Starting with Windows Vista®, the Windows® operating system offers enhanced support for next-generation wheel mouse devices. This paper provides guidelines for independent hardware vendors who are developing such input devices and for application developers who want to take advantage of wheel support in Windows.
This information applies to the following operating systems:
The current version of this paper is maintained on the web at:
References and resources discussed here are listed at the end of this paper.
For the latest information, see:
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Corrected definitions of SPI_SETWHEELSCROLLLINES and SPI_SETWHEELSCROLLCHARS.
Corrected mistake in sample report descriptor.
Corrected descriptions of HID registry values.
Sample Report Descriptor 3
Device Initialization and Reporting 6
Initialization Phase 6
Reporting Phase 7
HID Registry Values 7
Windows Wheel Support FAQ 8
Starting with Windows Vista®, the Windows® operating system offers enhanced wheel support for human interface device (HID)-based pointing devices, including:
Horizontal scrolling that is enabled by default in the operating system.
Scrolling based on wheel movement that is smoother in both horizontal and vertical directions.
More effective navigation of high-resolution and high-dpi (dots-per-inch) screens.
Finer scrolling granularity.
Starting with Windows Vista, horizontal scrolling support is an extension of the vertical scrolling support that was first implemented natively in Windows 98. This implementation led to the standardization of wheel data reporting mechanisms for mouse devices and to the standardization of window messages related to vertical scrolling. Standardized window messages allow input device vendors to provide compatibility with applications without creating custom libraries for their devices or mapping custom libraries to legacy Windows libraries or messages. Windows Vista and Windows 7 use the AC Pan usage to support horizontal scrolling on HID devices that implement that feature.
Earlier versions of Windows don’t necessarily fully use the wheel’s ability to report movement. Starting with Windows Vista, the operating system's support for smooth scrolling takes full advantage of wheel movement granularity. However, vendors should ship their devices with smooth scrolling disabled, to make sure that the device works as expected on versions of Windows that do not support smooth scrolling. Windows Vista and Windows 7 automatically enable smooth scrolling for any device that supports it.
This paper describes the enhanced wheel support in Windows Vista Windows 7 for HID-based pointing devices. The information in this paper is for hardware engineers, driver developers, test managers, and independent hardware vendors. For information about proper implementation of mouse movement, see "Resources" at the end of this paper.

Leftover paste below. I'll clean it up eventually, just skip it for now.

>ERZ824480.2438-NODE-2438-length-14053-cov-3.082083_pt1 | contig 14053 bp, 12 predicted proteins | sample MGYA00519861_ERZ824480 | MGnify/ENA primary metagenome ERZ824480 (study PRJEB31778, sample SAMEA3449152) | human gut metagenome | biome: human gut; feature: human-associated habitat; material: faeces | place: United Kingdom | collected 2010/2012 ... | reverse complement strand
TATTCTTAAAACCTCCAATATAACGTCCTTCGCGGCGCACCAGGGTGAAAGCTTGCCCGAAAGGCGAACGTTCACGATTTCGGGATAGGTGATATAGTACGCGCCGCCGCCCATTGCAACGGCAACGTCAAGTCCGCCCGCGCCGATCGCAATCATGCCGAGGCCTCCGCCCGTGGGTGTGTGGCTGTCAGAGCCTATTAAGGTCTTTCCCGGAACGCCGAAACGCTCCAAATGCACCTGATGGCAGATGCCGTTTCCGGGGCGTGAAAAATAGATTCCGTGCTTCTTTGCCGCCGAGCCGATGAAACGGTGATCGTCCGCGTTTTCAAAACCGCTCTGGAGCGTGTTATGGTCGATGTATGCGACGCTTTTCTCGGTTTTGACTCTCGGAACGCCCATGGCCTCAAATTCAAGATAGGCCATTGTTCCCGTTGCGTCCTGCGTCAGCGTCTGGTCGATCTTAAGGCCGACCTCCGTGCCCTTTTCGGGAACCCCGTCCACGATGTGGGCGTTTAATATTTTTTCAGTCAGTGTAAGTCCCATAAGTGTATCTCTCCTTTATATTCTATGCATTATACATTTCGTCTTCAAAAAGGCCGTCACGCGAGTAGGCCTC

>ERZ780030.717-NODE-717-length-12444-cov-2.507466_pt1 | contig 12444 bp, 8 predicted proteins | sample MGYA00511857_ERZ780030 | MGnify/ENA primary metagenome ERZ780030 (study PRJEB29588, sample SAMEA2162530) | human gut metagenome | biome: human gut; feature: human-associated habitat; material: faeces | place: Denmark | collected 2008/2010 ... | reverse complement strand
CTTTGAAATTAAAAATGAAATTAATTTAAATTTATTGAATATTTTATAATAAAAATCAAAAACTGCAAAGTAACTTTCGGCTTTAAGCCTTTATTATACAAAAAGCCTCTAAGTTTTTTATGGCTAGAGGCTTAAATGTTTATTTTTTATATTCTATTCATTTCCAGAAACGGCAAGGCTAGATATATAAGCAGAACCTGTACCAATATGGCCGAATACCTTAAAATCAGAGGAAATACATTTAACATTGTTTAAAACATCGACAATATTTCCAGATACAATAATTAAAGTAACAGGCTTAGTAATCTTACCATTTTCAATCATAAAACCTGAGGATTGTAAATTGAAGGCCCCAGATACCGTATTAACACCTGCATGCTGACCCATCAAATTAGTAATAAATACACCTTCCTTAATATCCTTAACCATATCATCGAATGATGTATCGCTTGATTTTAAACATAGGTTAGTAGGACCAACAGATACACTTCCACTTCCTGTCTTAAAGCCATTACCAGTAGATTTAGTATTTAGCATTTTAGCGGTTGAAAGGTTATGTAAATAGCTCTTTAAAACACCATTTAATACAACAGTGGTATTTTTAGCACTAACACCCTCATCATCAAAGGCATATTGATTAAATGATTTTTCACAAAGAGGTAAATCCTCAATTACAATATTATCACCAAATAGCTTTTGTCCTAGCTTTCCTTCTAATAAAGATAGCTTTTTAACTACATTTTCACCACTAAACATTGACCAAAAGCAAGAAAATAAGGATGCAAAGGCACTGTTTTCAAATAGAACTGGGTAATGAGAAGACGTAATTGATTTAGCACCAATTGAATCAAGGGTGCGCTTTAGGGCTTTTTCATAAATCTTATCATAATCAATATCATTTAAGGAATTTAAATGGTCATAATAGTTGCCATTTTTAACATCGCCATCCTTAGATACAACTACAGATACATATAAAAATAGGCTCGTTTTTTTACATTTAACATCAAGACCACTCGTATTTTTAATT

Sample Report Descriptor
Starting with Windows Vista, a device takes advantage of the enhanced wheel by indicating its capabilities in its report descriptor. This section shows an example of a report descriptor that has been tested on Windows Vista. Vendors are not required to use this exact report descriptor.
The following example shows a complete report descriptor for a mouse that supports both horizontal and vertical wheel scrolling. This descriptor also allows for controlling the resolution multiplier by using features.
As this collection hierarchy shows, without the innermost logical collections, the X, Y, Wheel, and ACPan usages would be at the same level as the two resolution multipliers. There would be no way to tell which multiplier was associated with which axis or axes. Note that a report ID field is necessary only if you need it to associate more than one feature with another feature.
Device Initialization and Reporting
Starting with Windows Vista, when the operating system identifies a HID-based device that reports a horizontal wheel, it initializes smooth scrolling support for the device. The device then reports whether it supports wheel scrolling or smooth scrolling.
Windows Vista and Windows 7 identify whether a HID device supports vertical and horizontal scrolling and smooth scrolling by analyzing the device's report descriptor for Wheel and ACPan usages.
If the report descriptor indicates that the HID device supports smooth scrolling, Windows sends the following Set_Report request to the device to initialize smooth scrolling.
Setup Data: 21 09 02 03 00 00 02 00
wValue: Feature Report, Report ID 02
wIndex: Interface 0
Data stage (2 bytes) :
Report:(bytes 0-1) :
Windows currently selects the maximum resolution multiplier value. Future implementations may adopt other schemes.
Vendors should ship their devices with smooth scrolling disabled and allow Windows to enable it. This ensures that the device works like a regular HID device on legacy operating systems that do not support smooth scrolling.
During the reporting phase, the HID device reports wheel scrolling or smooth scrolling. When the high-resolution multiplier is set, the value sent to applications is determined by multiplying the report value by 120 and dividing by the resolution multiplier’s physical maximum value. For example, assume that the mouse reports the following resolution multiplier values: